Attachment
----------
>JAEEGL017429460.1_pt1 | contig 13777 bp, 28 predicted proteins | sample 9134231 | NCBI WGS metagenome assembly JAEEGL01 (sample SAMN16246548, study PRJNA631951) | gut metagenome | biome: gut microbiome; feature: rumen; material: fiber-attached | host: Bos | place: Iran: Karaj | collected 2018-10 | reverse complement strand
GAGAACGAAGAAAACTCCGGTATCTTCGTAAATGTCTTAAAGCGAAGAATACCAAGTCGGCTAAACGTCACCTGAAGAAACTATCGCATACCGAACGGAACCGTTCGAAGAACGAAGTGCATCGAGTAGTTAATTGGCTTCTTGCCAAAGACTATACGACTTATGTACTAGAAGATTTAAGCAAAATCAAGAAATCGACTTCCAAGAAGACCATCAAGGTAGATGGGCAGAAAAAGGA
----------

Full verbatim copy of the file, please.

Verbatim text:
>JAEEGL017429460.1_pt1 | contig 13777 bp, 28 predicted proteins | sample 9134231 | NCBI WGS metagenome assembly JAEEGL01 (sample SAMN16246548, study PRJNA631951) | gut metagenome | biome: gut microbiome; feature: rumen; material: fiber-attached | host: Bos | place: Iran: Karaj | collected 2018-10 | reverse complement strand
GAGAACGAAGAAAACTCCGGTATCTTCGTAAATGTCTTAAAGCGAAGAATACCAAGTCGGCTAAACGTCACCTGAAGAAACTATCGCATACCGAACGGAACCGTTCGAAGAACGAAGTGCATCGAGTAGTTAATTGGCTTCTTGCCAAAGACTATACGACTTATGTACTAGAAGATTTAAGCAAAATCAAGAAATCGACTTCCAAGAAGACCATCAAGGTAGATGGGCAGAAAAAGGA